Modah Ani. Those were the first two Hebrew words I learned this summer when I embarked on the journey of a lifetime. I never expected that the Miles Nadal JCC’s Queer Jewish Incubator would impact me so deeply. They’ve helped me fill the metaphorical hole in my heart that’s been growing since childhood. Throughout my five months in the incubator I found what had been missing: my connection to Judaism.
Though I was born into a wonderful Jewish family in Tkaronto, or Toronto, I was not raised in a practicing home. My father immigrated to Tkaronto from Poland due to rising rates of antisemitism, and my mother, being the daughter of a Hungarian immigrant who’s entire family was lost in the Holocaust, wanted to protect me rather than risk passing on the deep wounds and trauma they incurred over the years.
While growing up I quickly discovered passions for singing and music, painting, theatre, gardening, and telling corny jokes (to name a few), an emptiness lingered. For years it left me feeling as though I didn’t know who I was. I didn’t understand my place in the world because I knew nothing about my culture, where I was from, or who my ancestors were. I didn’t even know their names. Last year, in an attempt to connect to my Jewish identity, I hosted little gratitude nights on Friday evenings to try to recreate something like Shabbat, but I didn’t feel like I was doing anything right. I didn’t know any blessings, or how to light the neirot; I didn’t have a Jewish community to learn from. I felt lost.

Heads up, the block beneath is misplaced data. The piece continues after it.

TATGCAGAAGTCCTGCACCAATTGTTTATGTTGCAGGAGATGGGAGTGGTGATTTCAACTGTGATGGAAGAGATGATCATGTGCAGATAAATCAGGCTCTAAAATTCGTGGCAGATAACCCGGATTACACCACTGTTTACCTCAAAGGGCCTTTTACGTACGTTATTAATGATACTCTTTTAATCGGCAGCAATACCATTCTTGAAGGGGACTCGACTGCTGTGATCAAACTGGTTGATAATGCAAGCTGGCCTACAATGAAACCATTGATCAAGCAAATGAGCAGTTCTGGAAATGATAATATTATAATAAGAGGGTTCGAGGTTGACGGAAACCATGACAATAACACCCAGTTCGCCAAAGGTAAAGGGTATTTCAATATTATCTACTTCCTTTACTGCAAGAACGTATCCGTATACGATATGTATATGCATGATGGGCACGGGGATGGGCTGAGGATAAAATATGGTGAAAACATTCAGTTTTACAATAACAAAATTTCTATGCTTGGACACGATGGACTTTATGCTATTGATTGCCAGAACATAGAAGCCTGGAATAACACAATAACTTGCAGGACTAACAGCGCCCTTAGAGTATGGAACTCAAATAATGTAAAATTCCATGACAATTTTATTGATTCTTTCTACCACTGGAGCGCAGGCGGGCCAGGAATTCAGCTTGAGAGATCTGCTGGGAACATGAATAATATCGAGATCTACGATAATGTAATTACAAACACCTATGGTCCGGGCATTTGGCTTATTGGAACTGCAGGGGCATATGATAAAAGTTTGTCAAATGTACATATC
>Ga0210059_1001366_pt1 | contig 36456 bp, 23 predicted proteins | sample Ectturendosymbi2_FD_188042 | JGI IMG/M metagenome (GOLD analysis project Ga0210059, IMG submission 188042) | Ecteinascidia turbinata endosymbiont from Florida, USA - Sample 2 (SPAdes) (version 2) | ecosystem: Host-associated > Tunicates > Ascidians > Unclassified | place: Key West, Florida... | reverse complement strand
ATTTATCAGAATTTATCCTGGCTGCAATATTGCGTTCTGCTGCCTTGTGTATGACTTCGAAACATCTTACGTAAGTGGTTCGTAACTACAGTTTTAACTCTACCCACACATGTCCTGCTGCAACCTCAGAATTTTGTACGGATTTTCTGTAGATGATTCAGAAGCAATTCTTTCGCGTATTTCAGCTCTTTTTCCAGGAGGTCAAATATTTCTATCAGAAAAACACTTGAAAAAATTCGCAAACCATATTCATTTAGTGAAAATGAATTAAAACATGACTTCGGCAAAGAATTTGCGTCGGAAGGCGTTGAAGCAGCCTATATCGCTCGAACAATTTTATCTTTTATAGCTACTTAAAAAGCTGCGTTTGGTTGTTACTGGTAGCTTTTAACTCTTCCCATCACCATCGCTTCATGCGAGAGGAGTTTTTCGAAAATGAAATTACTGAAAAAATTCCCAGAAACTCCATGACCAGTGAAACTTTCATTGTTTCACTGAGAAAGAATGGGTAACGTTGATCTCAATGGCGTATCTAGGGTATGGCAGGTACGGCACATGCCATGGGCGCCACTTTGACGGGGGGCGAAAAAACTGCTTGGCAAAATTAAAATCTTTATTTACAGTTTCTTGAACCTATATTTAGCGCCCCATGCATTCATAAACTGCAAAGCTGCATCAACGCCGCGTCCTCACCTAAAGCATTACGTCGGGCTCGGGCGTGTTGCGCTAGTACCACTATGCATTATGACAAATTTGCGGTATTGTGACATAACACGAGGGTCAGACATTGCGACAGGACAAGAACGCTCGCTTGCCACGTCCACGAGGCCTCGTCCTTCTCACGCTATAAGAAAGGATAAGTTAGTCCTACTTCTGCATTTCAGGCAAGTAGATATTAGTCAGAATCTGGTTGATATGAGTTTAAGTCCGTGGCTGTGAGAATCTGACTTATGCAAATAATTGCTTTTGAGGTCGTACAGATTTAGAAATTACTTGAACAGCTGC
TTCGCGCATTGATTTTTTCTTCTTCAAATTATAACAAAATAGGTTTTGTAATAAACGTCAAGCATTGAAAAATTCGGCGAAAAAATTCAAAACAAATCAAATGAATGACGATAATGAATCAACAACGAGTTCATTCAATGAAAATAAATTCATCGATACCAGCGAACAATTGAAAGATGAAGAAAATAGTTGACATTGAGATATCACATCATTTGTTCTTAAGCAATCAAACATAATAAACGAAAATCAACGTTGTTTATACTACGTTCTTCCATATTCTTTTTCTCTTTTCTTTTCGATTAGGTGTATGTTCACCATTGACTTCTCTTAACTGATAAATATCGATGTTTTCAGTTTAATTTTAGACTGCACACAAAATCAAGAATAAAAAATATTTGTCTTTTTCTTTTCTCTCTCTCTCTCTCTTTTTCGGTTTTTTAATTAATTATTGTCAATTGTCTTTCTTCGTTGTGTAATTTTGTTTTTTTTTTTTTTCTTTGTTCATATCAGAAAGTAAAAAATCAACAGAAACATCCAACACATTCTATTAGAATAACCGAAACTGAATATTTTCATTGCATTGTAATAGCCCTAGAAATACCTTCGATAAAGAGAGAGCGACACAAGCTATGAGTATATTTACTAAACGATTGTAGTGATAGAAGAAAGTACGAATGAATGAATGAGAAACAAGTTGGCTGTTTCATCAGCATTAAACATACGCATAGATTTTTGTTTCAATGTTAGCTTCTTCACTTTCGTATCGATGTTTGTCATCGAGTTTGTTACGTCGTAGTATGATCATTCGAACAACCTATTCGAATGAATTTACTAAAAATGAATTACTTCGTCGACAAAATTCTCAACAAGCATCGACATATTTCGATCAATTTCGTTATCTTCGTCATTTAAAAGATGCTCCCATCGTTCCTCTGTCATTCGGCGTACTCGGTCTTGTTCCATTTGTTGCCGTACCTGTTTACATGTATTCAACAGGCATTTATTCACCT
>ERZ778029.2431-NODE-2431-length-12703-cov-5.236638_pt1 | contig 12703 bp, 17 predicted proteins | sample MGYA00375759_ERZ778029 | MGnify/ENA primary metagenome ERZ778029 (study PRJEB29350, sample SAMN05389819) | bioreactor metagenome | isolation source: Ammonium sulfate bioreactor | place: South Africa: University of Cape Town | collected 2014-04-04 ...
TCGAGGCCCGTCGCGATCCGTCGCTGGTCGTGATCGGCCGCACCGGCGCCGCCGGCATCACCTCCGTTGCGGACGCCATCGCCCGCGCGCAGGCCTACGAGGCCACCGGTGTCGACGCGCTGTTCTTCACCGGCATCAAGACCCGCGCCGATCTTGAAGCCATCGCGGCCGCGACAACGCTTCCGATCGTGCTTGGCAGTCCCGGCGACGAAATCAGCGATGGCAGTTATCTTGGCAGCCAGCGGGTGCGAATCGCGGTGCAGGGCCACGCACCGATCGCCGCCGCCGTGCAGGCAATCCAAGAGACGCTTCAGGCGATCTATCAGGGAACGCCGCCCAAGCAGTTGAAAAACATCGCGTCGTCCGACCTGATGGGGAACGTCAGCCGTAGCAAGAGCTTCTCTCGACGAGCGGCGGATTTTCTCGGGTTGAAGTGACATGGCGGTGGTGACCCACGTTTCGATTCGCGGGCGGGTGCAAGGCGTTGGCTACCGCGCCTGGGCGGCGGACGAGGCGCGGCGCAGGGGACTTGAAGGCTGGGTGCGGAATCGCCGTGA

Just as I began to wonder if I would ever feel whole, a magical day arrived when, on Tuesday, April 5, 2022, I was invited to join the first ever Queer Jewish Incubator in Tkaronto. The incubator was described as a gathering space for queer Jewish folks in the Greater Toronto Area looking to nurture their identities as visionaries, storytellers, guides, weavers, and disrupters. While my relationship with my own identity has been confusing, I have always felt grounded in the fact that I am an artist, investigator, and storyteller. Art guides me through all the aspects of my life and I was hopeful about entering a space where I could use that art to build a relationship with my identity as a queer Jew. Though with hope came anxiety. Aside from the typical struggle of trying to put together the perfect application, I worried that I wasn’t enough to be in a Jewish space. That could not have been further from the truth.